For "No Child Left Behind" to Work, New
Federal Education Role Needed
by Gary M. Ratner
Washington Council of Lawyers News Forum
Citizens for Effective Schools, Inc. (CES) is a nonpartisan, nonprofit
advocacy organization of lawyers and other citizens committed to
achieving the goal of President Bush's "No Child Left Behind
Act of 2001" - academic competence for all students, including
the poor and racial/ethnic minorities. President Bush recognizes,
however, that the Act, alone, is insufficient to accomplish its
goal. As the President avowed in his State of the Union Address,
only weeks after signing the Act: "We must upgrade our teacher
colleges and teacher training and launch a major recruiting drive
with a great goal for America: a quality teacher in every classroom."
The chasm between the Act's goals and current student achievement
is huge. Projecting from a National Assessment of Educational Progress
sample, about 70 percent of the 47 million public school students
are below "Proficient," i.e., grade level, in reading
and 75 percent below it in math. Among the approximately 8 million
black and 7 million Hispanic students, about 90 percent lack "Proficiency"
in reading and math. About 8 million poor students (50 percent)
lack even "Basic," i.e., rudimentary, skills at their
respective grade levels.
The need for major improvements in teacher quality arises now
because, through the Act and the National Education Goals established
in 1990, America has immensely raised its historical education goal,
from providing an academically rigorous education only to the minority
of students destined for college - the "academic" track
- to providing such high level education to virtually all children.
However, America has not correspondingly increased the capacity
of "general" and "vocational" track teachers
to teach at that level.
As the National Commission on Teaching and America's Future found:
"Most schools and teachers cannot produce the kind of learning
demanded by the new reforms - not because they do not want to, burt
because they do not know how, and the systems in which they work
do not support them in doing so." The biggest obstacle to the
President's goal is that most teachers have not historically been
expected to, and cannot now, effectively teach a challenging, academic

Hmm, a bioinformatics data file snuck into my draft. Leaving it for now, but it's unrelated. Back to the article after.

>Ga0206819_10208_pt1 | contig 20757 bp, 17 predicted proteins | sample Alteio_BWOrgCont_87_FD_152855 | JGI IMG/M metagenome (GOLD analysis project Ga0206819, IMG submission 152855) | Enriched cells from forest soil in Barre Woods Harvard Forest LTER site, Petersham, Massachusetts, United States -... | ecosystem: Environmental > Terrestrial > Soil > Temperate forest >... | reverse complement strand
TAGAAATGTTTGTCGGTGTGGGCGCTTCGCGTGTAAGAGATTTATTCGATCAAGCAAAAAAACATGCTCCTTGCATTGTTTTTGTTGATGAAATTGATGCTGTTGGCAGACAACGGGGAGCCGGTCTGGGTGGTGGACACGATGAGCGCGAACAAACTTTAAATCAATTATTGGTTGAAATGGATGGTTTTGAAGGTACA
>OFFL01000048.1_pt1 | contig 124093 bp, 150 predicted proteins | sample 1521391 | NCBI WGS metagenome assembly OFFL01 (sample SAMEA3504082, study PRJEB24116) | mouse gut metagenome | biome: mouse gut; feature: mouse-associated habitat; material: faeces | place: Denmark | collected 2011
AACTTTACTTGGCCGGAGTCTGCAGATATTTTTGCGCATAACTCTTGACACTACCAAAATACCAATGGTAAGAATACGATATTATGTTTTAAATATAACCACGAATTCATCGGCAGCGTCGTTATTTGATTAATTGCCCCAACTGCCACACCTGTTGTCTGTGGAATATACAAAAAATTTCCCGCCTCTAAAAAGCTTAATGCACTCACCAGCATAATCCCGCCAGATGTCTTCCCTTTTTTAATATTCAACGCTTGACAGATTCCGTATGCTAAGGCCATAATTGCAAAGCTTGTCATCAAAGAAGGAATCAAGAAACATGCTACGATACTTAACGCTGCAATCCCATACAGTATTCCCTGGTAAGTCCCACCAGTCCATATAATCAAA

curriculum at their grade level.
Over the last decade, States have responded to the new education
goal by creating the "standards, assessments and accountability"
movement. They have mandated academic performance standards for
all students, state tests to assess whether students satisfy the
standards, and sanctions for failure to pass the test, such as publishing
school ratings, transferring staff, and denying high school graduation.
That movement and the Act conceive the fundamental obstacle to widespread
proficiency as insufficient pressure on teachers and students. As
a result, the accountability movement pressures teachers to teach,
and students to learn, a narrow curriculum (and test-taking techniques)
so students can "pass" new state tests, usually far below
The "accountabiluty movement" is totally inadequate
to reach the Act's goal. The percentage of "proficient"
public students nationwide (though increased modestly over the last
decade) remains extremely low: only 16 to 25 percent of students
are proficient in math and only 29 to 39 percent are proficient
in reading. Even Texas, accountability's flagship, increased proficiency
only 5 percent in reading from 1992 to 1998, with 70 percent of
Texas' public school students still below "Proficient."
While math proficiency increased by 12 percent at grade 4 and 6
percent at grade 8 from 1992-2000, about 75 percent of Texas public
students are still not "Proficient" in math.
What is needed is a fundamental change in national education strategy
to match the new education mission by enabling all teachers nationwide
to effectively teach diverse students a rigorous curriculum and
enabling families to effectively support their children's high achievement.
Specifically, most of our 3 million existing teachers need intensive
training in subject matter knowledge, individualized mentoring in
teaching skills,and preparation time with colleagues. Traditional